One of our national vices is to sneer at those who ask basic questions. This in turn creates a general reluctance of people to ask such questions, so as not to risk “looking stupid”. It is better to keep one’s mouth closed and be thought an idiot, we are often told, than to open it and put the matter beyond all doubt.
Yesterday it was revealed that the jury in the trial of Vicky Pryce had asked some straightforward questions of the judge. One or two of the questions seemed very basic indeed. But the jurors were right to ask those questions if there was genuine uncertainty by any one of them. A person facing a serious criminal charge should be glad of a jury which asks such questions of the judge before convicting, rather than one which has the same questions but keeps silent and then convicts beyond reasonable doubt.
We know very little as to why this particular jury asked those questions. It may be that all twelve of the jurors were equally puzzled on each of the queries posed, though this is highly unlikely. It could be that there was just one juror who was not accepting what the others were saying, and so it was decided that the judge would be better placed to give the necessary guidance in simple language and an authoritative tone. Given that the jury was unable to agree even a majority (10-2) verdict, it is probably the case that not each question was posed by all jurors together.
It would have been far better, of course, had the jury had understood all the relevant points to begin with. But the case which was tried (and will be retried next week) is not simple on either its facts or the law. The judge’s directions to the jury were some seventeen pages long. The jurors were charged with finding guilt or innocence in respect of an action many years ago to which there was no other direct witness evidence other than from the defendant and on the basis of substantial circumstantial evidence. And to these facts the jurors were required to apply the rare “marital coercion” defence, the exact scope of which remains unclear even to many lawyers.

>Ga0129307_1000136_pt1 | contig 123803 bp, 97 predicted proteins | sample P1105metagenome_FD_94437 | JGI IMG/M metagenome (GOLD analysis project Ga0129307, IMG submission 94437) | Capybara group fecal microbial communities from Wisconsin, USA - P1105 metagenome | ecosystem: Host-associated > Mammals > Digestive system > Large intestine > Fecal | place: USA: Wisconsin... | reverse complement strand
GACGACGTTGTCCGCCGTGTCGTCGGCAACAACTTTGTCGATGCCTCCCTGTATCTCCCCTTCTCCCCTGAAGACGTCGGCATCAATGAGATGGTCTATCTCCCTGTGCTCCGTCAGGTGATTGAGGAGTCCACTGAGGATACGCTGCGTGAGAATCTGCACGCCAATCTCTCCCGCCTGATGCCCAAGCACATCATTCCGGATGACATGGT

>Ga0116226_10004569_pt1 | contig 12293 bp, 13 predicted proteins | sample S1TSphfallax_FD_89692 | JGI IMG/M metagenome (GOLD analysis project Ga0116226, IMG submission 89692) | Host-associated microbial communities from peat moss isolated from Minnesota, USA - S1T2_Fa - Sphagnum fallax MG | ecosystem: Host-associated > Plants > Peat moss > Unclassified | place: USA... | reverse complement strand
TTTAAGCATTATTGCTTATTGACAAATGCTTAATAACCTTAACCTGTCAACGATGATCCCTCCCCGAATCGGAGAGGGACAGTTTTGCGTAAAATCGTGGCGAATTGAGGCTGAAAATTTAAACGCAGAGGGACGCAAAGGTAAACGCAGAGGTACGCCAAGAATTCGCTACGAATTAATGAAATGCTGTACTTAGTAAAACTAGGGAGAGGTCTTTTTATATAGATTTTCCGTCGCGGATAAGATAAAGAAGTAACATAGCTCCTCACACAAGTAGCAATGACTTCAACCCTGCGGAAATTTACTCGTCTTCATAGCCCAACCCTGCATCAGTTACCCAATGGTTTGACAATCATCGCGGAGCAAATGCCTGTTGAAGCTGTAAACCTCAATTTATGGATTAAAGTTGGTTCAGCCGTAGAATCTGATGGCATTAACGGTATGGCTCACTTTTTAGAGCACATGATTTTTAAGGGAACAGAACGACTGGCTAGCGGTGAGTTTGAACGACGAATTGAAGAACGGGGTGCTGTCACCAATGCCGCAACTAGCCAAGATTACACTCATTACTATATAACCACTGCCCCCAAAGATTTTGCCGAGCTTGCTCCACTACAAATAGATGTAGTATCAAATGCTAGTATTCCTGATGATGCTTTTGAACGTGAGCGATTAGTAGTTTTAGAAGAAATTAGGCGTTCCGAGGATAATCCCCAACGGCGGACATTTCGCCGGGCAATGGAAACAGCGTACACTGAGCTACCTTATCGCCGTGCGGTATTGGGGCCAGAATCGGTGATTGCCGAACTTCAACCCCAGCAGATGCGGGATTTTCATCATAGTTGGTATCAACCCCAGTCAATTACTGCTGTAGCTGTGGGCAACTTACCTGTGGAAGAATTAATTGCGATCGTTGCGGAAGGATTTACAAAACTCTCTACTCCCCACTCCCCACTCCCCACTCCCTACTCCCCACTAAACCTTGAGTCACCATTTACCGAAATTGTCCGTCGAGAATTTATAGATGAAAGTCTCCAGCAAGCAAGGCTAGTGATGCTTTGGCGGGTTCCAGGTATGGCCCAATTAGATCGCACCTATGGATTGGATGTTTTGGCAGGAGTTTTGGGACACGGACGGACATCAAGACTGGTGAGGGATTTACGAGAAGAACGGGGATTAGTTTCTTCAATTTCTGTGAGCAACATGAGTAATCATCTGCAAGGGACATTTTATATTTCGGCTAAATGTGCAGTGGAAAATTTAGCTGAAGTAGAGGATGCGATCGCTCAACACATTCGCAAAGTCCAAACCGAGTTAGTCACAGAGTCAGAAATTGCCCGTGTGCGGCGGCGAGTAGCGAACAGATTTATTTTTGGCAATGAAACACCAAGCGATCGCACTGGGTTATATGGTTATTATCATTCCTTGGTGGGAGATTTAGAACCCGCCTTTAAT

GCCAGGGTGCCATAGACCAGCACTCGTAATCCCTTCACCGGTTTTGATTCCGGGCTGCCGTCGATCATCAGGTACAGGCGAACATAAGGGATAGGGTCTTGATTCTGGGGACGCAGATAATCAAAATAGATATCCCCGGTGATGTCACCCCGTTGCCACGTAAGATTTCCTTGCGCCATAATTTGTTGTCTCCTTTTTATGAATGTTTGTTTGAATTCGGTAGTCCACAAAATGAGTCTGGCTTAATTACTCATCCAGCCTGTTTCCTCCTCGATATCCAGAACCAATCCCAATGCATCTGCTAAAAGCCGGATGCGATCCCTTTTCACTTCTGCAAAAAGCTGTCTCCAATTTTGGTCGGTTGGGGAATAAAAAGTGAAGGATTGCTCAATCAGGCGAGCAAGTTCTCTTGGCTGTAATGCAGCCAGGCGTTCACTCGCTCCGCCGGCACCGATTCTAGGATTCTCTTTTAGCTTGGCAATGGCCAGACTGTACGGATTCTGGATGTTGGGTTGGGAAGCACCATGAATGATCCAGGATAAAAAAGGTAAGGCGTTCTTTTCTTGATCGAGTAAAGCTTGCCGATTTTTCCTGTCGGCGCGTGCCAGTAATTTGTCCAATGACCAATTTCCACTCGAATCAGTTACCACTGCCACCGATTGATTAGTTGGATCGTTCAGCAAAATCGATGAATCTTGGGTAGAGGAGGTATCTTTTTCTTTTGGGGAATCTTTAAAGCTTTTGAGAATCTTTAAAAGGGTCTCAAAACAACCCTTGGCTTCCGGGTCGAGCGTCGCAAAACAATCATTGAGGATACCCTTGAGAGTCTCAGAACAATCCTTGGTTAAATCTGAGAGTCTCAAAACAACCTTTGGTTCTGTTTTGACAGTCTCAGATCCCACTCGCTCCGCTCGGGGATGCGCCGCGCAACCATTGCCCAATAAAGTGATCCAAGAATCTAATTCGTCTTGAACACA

Juries are certainly not perfect. Any sentimentality about the wonders of trial by jury can often not survive experience of watching one in action or serving on one. My own anecdote is that I once saw a miscarriage of justice when a prosecutor put an early question in such a pejorative manner that the entire jury seemed at once to turn against the defendant regardless of his answer (the defendant was convicted, but he appealed and was then acquitted).
The real value of juries is in what they prevent others from doing. Without juries in criminal cases, decisions on serious criminal matters would be left entirely to judges. Some may say that would not be a bad thing; but when one’s defence on a serious matter depends on assessments of disputed evidence, it is better to have ten to twelve people convinced before any sanction is imposed rather than just one. And juries act as a brake on any biases judges may develop over time in respect of the credibility or otherwise of, say, police or expert witnesses.
Indeed, the main merits of the British constitution are in respect of what each part stops another part from getting away with. The best argument for the Crown is in respect of the ultimate powers others do not have because of its very existence. The House of Commons can sometimes stop the civil service and ministers getting carried away either in bad law-making or implementation of policy; and the House of Lords can be a check on sloppy legislating by the House of Commons. The Courts can review and quash bad laws and decisions, and Parliament can change the law if the Courts’ decisions are unwelcome. No part of the British polity is really that impressive on its own terms; the value of each component lies primarily in the abuses it stops others committing. Juries are no different.
Some juries are strange, and they may be stranger than we can dare to imagine. Some individual jurors do things so patently weird that one despairs. And some jury verdicts are so perverse that one can only wonder what they are thinking, if they were thinking at all. But like Churchill’s maxim about democracy, juries deciding serious criminal matters are better than the alternatives.
David Allen Green is legal correspondent of the New Statesman